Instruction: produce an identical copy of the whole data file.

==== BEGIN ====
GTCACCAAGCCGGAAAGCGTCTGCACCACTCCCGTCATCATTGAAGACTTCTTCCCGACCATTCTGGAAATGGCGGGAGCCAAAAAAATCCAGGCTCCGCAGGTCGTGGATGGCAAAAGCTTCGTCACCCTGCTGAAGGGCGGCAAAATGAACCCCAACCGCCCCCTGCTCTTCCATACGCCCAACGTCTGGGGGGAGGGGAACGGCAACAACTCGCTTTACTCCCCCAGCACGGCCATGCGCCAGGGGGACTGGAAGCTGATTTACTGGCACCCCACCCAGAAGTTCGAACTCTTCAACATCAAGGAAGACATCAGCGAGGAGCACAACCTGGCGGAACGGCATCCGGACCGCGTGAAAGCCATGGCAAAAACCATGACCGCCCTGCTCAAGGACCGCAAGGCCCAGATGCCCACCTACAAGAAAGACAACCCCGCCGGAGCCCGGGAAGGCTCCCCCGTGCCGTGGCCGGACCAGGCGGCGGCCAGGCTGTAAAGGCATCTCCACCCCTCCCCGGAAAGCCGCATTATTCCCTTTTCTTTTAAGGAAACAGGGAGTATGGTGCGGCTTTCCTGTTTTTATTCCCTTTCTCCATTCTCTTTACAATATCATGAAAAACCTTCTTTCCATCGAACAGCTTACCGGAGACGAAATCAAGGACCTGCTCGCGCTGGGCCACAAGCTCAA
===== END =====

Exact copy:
GTCACCAAGCCGGAAAGCGTCTGCACCACTCCCGTCATCATTGAAGACTTCTTCCCGACCATTCTGGAAATGGCGGGAGCCAAAAAAATCCAGGCTCCGCAGGTCGTGGATGGCAAAAGCTTCGTCACCCTGCTGAAGGGCGGCAAAATGAACCCCAACCGCCCCCTGCTCTTCCATACGCCCAACGTCTGGGGGGAGGGGAACGGCAACAACTCGCTTTACTCCCCCAGCACGGCCATGCGCCAGGGGGACTGGAAGCTGATTTACTGGCACCCCACCCAGAAGTTCGAACTCTTCAACATCAAGGAAGACATCAGCGAGGAGCACAACCTGGCGGAACGGCATCCGGACCGCGTGAAAGCCATGGCAAAAACCATGACCGCCCTGCTCAAGGACCGCAAGGCCCAGATGCCCACCTACAAGAAAGACAACCCCGCCGGAGCCCGGGAAGGCTCCCCCGTGCCGTGGCCGGACCAGGCGGCGGCCAGGCTGTAAAGGCATCTCCACCCCTCCCCGGAAAGCCGCATTATTCCCTTTTCTTTTAAGGAAACAGGGAGTATGGTGCGGCTTTCCTGTTTTTATTCCCTTTCTCCATTCTCTTTACAATATCATGAAAAACCTTCTTTCCATCGAACAGCTTACCGGAGACGAAATCAAGGACCTGCTCGCGCTGGGCCACAAGCTCAA